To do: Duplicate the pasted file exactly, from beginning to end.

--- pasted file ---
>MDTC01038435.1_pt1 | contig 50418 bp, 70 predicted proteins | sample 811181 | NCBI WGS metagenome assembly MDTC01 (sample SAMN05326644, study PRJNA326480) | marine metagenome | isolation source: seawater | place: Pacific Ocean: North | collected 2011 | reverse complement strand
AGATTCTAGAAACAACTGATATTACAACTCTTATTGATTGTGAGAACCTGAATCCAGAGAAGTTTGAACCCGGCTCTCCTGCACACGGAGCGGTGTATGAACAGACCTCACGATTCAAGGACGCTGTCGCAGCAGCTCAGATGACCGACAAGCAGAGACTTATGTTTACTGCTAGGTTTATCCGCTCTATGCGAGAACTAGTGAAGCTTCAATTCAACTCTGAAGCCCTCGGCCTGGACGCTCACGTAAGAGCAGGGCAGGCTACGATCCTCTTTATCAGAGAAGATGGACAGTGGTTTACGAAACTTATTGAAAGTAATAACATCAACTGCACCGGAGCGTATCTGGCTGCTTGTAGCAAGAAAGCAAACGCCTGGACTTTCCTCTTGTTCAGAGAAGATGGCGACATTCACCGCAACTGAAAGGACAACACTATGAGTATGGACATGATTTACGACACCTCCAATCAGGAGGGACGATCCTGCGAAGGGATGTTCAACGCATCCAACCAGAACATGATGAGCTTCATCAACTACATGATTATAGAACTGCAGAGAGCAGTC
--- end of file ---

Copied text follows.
>MDTC01038435.1_pt1 | contig 50418 bp, 70 predicted proteins | sample 811181 | NCBI WGS metagenome assembly MDTC01 (sample SAMN05326644, study PRJNA326480) | marine metagenome | isolation source: seawater | place: Pacific Ocean: North | collected 2011 | reverse complement strand
AGATTCTAGAAACAACTGATATTACAACTCTTATTGATTGTGAGAACCTGAATCCAGAGAAGTTTGAACCCGGCTCTCCTGCACACGGAGCGGTGTATGAACAGACCTCACGATTCAAGGACGCTGTCGCAGCAGCTCAGATGACCGACAAGCAGAGACTTATGTTTACTGCTAGGTTTATCCGCTCTATGCGAGAACTAGTGAAGCTTCAATTCAACTCTGAAGCCCTCGGCCTGGACGCTCACGTAAGAGCAGGGCAGGCTACGATCCTCTTTATCAGAGAAGATGGACAGTGGTTTACGAAACTTATTGAAAGTAATAACATCAACTGCACCGGAGCGTATCTGGCTGCTTGTAGCAAGAAAGCAAACGCCTGGACTTTCCTCTTGTTCAGAGAAGATGGCGACATTCACCGCAACTGAAAGGACAACACTATGAGTATGGACATGATTTACGACACCTCCAATCAGGAGGGACGATCCTGCGAAGGGATGTTCAACGCATCCAACCAGAACATGATGAGCTTCATCAACTACATGATTATAGAACTGCAGAGAGCAGTC